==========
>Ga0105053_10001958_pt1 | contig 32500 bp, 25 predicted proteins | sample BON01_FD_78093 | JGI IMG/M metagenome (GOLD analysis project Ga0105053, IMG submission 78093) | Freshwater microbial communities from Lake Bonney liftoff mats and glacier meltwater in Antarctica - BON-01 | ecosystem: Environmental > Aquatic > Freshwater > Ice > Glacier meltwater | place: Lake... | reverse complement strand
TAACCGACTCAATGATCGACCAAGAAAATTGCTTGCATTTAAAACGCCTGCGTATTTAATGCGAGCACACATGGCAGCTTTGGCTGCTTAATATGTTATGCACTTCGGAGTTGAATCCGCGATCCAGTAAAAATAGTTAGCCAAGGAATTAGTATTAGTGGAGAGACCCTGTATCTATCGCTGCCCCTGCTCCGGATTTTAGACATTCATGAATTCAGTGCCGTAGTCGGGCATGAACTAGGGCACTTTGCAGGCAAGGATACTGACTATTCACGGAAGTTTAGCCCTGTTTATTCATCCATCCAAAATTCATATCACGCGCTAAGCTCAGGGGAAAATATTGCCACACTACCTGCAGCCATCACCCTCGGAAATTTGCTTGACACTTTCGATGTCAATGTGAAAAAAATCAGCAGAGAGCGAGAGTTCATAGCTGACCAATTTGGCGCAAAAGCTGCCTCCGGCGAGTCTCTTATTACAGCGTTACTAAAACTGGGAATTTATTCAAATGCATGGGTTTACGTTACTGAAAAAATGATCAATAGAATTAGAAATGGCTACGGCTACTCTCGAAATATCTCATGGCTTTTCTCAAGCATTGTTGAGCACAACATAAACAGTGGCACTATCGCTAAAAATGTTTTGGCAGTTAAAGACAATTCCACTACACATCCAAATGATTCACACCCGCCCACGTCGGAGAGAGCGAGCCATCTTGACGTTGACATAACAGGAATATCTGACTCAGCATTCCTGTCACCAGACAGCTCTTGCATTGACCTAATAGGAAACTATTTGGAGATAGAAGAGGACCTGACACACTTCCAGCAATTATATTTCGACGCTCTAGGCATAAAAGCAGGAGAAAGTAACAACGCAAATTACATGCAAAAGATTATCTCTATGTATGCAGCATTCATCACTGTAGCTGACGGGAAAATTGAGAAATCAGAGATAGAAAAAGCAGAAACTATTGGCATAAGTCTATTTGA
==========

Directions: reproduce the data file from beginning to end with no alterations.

>Ga0105053_10001958_pt1 | contig 32500 bp, 25 predicted proteins | sample BON01_FD_78093 | JGI IMG/M metagenome (GOLD analysis project Ga0105053, IMG submission 78093) | Freshwater microbial communities from Lake Bonney liftoff mats and glacier meltwater in Antarctica - BON-01 | ecosystem: Environmental > Aquatic > Freshwater > Ice > Glacier meltwater | place: Lake... | reverse complement strand
TAACCGACTCAATGATCGACCAAGAAAATTGCTTGCATTTAAAACGCCTGCGTATTTAATGCGAGCACACATGGCAGCTTTGGCTGCTTAATATGTTATGCACTTCGGAGTTGAATCCGCGATCCAGTAAAAATAGTTAGCCAAGGAATTAGTATTAGTGGAGAGACCCTGTATCTATCGCTGCCCCTGCTCCGGATTTTAGACATTCATGAATTCAGTGCCGTAGTCGGGCATGAACTAGGGCACTTTGCAGGCAAGGATACTGACTATTCACGGAAGTTTAGCCCTGTTTATTCATCCATCCAAAATTCATATCACGCGCTAAGCTCAGGGGAAAATATTGCCACACTACCTGCAGCCATCACCCTCGGAAATTTGCTTGACACTTTCGATGTCAATGTGAAAAAAATCAGCAGAGAGCGAGAGTTCATAGCTGACCAATTTGGCGCAAAAGCTGCCTCCGGCGAGTCTCTTATTACAGCGTTACTAAAACTGGGAATTTATTCAAATGCATGGGTTTACGTTACTGAAAAAATGATCAATAGAATTAGAAATGGCTACGGCTACTCTCGAAATATCTCATGGCTTTTCTCAAGCATTGTTGAGCACAACATAAACAGTGGCACTATCGCTAAAAATGTTTTGGCAGTTAAAGACAATTCCACTACACATCCAAATGATTCACACCCGCCCACGTCGGAGAGAGCGAGCCATCTTGACGTTGACATAACAGGAATATCTGACTCAGCATTCCTGTCACCAGACAGCTCTTGCATTGACCTAATAGGAAACTATTTGGAGATAGAAGAGGACCTGACACACTTCCAGCAATTATATTTCGACGCTCTAGGCATAAAAGCAGGAGAAAGTAACAACGCAAATTACATGCAAAAGATTATCTCTATGTATGCAGCATTCATCACTGTAGCTGACGGGAAAATTGAGAAATCAGAGATAGAAAAAGCAGAAACTATTGGCATAAGTCTATTTGA